Chef Evan Stanford is an accomplished and known name among the culinary world of New York City. Having earned the distinction of the Rising Star James Beard award, he is now the executive chef at an upscale restaurant. He has always been passionate about the food, but working long hours churning out the same menu has stifled his creativity and subsequently his balance within his own life.
Patrick Sullivan never finished his degree from the French Culinary Institute, but he lives a contented life working at a diner in Brooklyn. His food is fresh and his ideas always allow for something new to pop up on the menu. When Evan comes into the diner, Patrick is struck by the man. When Evan keeps coming back, the men fall into an easy friendship, trade ideas on food, and both men wind up questioning their paths in life. Their backgrounds are vastly different, but together they may find the recipe for passion both in the kitchen and out.
Being that Chef’s Table is the debut book by Lynn Charles it fit perfectly into the New-to-Me Author Challenge. I am also well versed in the world that Charles writes about from both the professional kitchen and the culinary world of NYC and Charles writes this aspect with an authentic flair.
While the story is about Evan and Patrick, cooking, and subsequently the food that is produced, is a third character. The first quarter of this book is highly detailed with their work lives and food descriptions and that was what initially attracted me to the book. I understood their language well, but the detailed aspects about cooking and the restaurant industry are something to consider before picking this one up. Their friendship, as well as their growing attraction, is a slower build and only one area of focus in the book.
Although Evan and Patrick grew up differently, they share a lot of the same passions and qualities. Evan had a hard time coming to terms with his sexuality at first and, while he has had relationships, he has remained emotionally unavailable and has never connected with true emotional intimacy. He has reached all of his career goals and the realization of the monotony of that is both grating on him and wearing his nerves. Patrick is content cooking in the diner, but never reached for more. The men grow to realize they can be more together and just as there is a hum and a vibe to a well-run kitchen, that becomes the background of Evan and Patrick’s life together.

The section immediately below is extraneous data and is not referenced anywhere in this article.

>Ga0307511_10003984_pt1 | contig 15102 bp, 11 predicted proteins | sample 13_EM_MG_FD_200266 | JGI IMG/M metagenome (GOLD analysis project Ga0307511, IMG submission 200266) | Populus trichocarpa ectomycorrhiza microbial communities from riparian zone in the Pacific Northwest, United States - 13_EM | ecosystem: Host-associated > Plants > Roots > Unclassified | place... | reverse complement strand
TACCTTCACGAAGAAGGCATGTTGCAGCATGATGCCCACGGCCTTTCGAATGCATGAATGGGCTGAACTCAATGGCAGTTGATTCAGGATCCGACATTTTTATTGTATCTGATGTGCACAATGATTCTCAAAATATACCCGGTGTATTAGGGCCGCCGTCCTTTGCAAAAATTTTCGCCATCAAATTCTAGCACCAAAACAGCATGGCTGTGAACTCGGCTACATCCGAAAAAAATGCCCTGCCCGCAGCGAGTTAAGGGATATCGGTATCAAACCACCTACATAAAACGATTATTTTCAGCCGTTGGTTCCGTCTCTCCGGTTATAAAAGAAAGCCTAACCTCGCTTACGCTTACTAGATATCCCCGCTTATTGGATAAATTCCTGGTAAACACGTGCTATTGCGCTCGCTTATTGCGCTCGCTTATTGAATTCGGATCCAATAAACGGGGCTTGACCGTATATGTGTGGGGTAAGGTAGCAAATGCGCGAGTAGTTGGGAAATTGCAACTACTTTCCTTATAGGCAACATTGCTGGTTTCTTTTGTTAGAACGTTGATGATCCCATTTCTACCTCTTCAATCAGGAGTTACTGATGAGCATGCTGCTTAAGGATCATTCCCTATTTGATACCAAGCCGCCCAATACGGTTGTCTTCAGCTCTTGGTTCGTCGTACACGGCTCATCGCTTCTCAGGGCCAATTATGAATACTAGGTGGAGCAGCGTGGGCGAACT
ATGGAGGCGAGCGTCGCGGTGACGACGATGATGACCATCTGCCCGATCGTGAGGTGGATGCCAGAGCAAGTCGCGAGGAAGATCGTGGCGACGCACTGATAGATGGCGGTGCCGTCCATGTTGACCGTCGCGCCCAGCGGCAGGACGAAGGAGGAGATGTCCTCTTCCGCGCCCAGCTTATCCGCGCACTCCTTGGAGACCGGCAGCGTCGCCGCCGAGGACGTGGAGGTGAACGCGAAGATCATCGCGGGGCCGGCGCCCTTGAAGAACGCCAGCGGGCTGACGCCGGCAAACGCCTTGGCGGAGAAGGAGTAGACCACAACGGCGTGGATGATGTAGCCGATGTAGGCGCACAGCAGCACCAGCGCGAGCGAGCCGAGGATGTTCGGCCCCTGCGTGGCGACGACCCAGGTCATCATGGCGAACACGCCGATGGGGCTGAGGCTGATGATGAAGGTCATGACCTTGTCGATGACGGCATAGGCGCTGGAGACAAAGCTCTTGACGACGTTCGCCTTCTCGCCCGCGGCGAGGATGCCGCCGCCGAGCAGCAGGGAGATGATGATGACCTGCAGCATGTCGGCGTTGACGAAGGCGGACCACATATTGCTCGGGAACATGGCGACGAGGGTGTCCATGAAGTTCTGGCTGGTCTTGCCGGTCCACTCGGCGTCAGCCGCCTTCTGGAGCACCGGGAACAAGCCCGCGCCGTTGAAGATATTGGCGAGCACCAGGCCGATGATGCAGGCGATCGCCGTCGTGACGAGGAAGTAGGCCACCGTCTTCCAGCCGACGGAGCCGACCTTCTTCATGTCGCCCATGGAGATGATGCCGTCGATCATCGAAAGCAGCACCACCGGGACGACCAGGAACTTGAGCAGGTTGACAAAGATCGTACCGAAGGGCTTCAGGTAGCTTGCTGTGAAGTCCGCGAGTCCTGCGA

The book is longer and encompasses a lot of areas of both of their lives and there were many highs and lows for me while I was reading. The men become friends and I would have liked to see a bit more of their initial attraction shown as opposed to just being told about it. When they are together, Charles writes many scenes that are heated, emotional, sensual, and tender as the men find so much of themselves within each other and make each other better. The story also deals with how childhood dreams can follow us into adulthood if we remember them, which was a big part of Evan’s story. But overall, the story could have been streamlined, from the many side characters that could have been trimmed without any loss to the continuity of the story, to the various side stories that were presented all of the way throughout the book. With so much else going on, my focus was split into so many areas that I did not become overly attached to either Evan or Patrick and it was easier to put the book down.
When the guys are on, they connect to each other so well from a classic disagreement about NYC street food to how they truly complement (or at times contradict) each other’s culinary styles. The ending of the book was clearly visible very early on in the story, but it was meant to be about the journey to get there. But when so much time was spent on their professional lives throughout the entire book, the acts of them leaving their old lives behind to move forward were off page and barely mentioned.
I was continually back and forth with this book and my overall impression was that if it had been tightened up, it would have been even a more enjoyable experience for me as the writing was engaging. If you are interested in a descriptive and at times sensual story about two chefs defining their lives together you could check this one out.
This review is part of our September Reading Challenge Month for New-to-Me Author Week! Leave a relevant comment below and you will be entered to win this week’s fabulous prize sponsored by Samhain Publishing, as well as our amazing grand prize sponsored by Riptide Publishing. You can get more information on our Challenge Month here, and more details on New-to-Me Author week here. And be sure to check out our prize post for more about the awesome prizes!